The chances are their search will include the criteria that will help them find what they are looking for: keywords. So naturally having matching keywords is a big advantage. Relevant keywords as header tags, image tags, link references, titles and body text will help your ratings with the search engines. My advice: work on this now or get someone well versed in SEO (search engine optimization) to do the job, it is important.

Let us assume I paint watercolour landscapes of the English Lake District. I would expect all the bold words to be important keywords and ensure their inclusion together with place names, and qualifiers such as morning, evening, dusk, rain, cloud, and lake. If you are selling original framed art and prints, then include those keywords too, if you think it will look good on a wall, in a living room or elsewhere, say so. Keywords can be generated from a text (or Web site) by analyzing the frequency of words used [much as I did with Barack Obama's inaugural address] to find the most often used, or key words. There are many free online keyword generators such as Tocloud that will also produce graphic images, but none that will produce anything quite like I did for the President's speech:

Drawing by David Esslemont from My Fellow Citizens

Searching Google for “Grasmere watercolour” returns 105,000 results with this link on the first page:
These watercolours were made "in the field" from a perch above Grasmere looking west northwest. They were painted over a number of weeks, in March and April ..."

Searching Google Images returns 8,000+ results but fortunately shows my Solmentes logo on the first page! This links to a Facebook post about the Grasmere watercolour being available as a stretched canvas print. The actual water colour image is nine pages further down and links to my online gallery. The image itself is tagged with the title "Looking west over Grasmere, watercolour as stretched canvas print!"

Good luck.

Friday, August 12, 2011

Marketing and selling your art online – part one

Order this print today and have it hanging on your wall next week!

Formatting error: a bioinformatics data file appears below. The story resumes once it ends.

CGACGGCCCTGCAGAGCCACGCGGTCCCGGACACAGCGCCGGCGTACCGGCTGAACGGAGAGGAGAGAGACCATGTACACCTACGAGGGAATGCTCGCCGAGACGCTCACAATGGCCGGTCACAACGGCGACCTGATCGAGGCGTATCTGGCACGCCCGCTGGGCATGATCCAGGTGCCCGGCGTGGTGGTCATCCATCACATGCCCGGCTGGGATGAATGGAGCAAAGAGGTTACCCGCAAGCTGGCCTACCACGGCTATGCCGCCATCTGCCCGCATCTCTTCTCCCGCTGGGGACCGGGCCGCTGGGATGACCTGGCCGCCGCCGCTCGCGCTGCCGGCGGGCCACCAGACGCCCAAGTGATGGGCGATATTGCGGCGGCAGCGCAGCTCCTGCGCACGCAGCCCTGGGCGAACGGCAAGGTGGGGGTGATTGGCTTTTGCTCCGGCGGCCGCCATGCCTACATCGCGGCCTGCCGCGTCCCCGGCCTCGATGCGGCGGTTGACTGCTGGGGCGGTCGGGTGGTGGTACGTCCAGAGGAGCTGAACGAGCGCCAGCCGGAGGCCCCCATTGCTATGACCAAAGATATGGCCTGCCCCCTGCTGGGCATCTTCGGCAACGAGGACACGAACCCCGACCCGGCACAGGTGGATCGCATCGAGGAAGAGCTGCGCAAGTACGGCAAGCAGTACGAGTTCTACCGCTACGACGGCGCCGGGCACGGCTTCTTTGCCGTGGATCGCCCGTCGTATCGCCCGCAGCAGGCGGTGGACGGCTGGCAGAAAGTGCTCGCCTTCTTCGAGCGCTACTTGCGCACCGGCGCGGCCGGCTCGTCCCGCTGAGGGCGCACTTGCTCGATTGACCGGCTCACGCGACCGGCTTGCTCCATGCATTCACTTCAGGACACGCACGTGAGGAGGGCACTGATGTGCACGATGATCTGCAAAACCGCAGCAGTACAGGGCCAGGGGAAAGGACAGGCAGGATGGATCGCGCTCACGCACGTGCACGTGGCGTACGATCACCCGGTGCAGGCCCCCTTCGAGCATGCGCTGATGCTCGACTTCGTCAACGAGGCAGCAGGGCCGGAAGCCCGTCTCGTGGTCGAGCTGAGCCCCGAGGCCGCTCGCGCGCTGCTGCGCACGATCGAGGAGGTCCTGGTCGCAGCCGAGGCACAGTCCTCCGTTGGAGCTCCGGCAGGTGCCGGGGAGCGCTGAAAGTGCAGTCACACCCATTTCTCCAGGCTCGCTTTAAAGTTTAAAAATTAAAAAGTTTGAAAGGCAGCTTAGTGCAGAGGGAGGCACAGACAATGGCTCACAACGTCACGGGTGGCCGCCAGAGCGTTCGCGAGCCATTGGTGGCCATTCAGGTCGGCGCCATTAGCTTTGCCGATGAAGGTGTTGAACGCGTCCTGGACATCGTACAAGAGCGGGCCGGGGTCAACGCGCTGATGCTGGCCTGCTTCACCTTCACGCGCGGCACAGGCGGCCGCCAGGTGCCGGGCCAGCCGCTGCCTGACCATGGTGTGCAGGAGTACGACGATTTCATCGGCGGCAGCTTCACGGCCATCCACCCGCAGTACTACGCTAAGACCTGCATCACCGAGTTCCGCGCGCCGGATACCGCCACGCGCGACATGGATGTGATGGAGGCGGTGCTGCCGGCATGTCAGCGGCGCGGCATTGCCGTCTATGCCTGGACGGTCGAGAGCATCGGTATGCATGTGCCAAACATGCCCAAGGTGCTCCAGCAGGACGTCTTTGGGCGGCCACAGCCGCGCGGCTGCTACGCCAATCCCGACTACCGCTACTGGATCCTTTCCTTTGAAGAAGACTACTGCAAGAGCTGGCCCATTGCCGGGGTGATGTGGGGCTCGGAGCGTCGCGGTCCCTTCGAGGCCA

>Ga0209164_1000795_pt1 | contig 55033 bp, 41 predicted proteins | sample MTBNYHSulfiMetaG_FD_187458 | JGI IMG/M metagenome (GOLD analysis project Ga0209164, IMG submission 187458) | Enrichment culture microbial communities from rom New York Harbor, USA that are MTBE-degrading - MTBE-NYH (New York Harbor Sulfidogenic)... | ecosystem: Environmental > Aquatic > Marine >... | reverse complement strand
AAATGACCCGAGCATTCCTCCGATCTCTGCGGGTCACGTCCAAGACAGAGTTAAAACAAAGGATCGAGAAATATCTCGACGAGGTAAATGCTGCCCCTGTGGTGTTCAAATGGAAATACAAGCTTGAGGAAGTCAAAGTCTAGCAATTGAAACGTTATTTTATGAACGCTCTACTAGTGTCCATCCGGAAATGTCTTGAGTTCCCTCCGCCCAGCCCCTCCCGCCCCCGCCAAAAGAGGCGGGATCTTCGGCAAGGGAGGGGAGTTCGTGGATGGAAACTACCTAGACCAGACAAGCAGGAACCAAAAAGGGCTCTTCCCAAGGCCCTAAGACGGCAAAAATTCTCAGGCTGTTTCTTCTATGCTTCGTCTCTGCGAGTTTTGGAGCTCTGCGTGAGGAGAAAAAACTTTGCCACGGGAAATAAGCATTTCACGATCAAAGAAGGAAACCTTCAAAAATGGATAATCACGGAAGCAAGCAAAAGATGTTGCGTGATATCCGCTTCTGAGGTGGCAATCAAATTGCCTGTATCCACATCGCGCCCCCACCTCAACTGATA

How to market and sell your art online? That is what I entered into the Google search box and in a roundabout way have discovered a whole new world of possibilities.

Marketing is about satisfying customer needs profitably. So to begin you have to ask what are you selling, who are your customers, where are they, and what do they want to pay: it's the four p's – product, people, place and price.

If I earned a penny, or even better a dollar every time someone commented on my work with a "WOW" (in particular when viewing the new digital flowers in the Florilegium Solmentes portfolio), I would be a wealthy man. How can one turn those comments into sales?

I decide to offer the flower prints as signed limited edition prints for $200 each, $150 each for two or more. There was the stumbling block: price. Apart from a strange antipathy towards digital prints such as these (do people realize it took me just as long to create these images as it would to make multi-colour linocuts, for example), the price seems to be the most important factor in turning the "WOW" into a desire to buy the work. At least I had some interest and "AIDA", the old acronym so pertinent to advertising (attention, interest, desire and action), can be applied here.

Going back to the four p's, being in the right place, at the right time with the right product, should give you a better chance of making a sale.

Free online galleries and portfolios abound! But there is the catch, if there are so many, it also means there are MANY other artists also trying to market and sell their work online. So you have to (as my grandmother used to say) "stand out from the crowd". For now I am going to throw a handful of bait in the stream and see if the fish are biting and address the profile issue in the next post.

FineartAmerica offers a free account that allows you to upload images of your artwork and sell prints, on demand in an amazing range of sizes and formats (canvas, matted and framed prints etc). While their offer is enticing with the unlimited number of image uploads, the small print limits the number you can actually sell as "print-on-demand". Unless of course you pay $30 for an upgrade to premium membership. So I did and now they have made money from me but I haven't sold anything, yet. Well done FAA.
PS The yellow blackberry flower print is available in a variety of formats from

Podcast: David Esslemont on the history of the Gregynog and Solmentes Presses

Gregynog Hall Nigel Beale aka The Literary Tourist , came to visit and recorded our conversation in which he asked me about the history...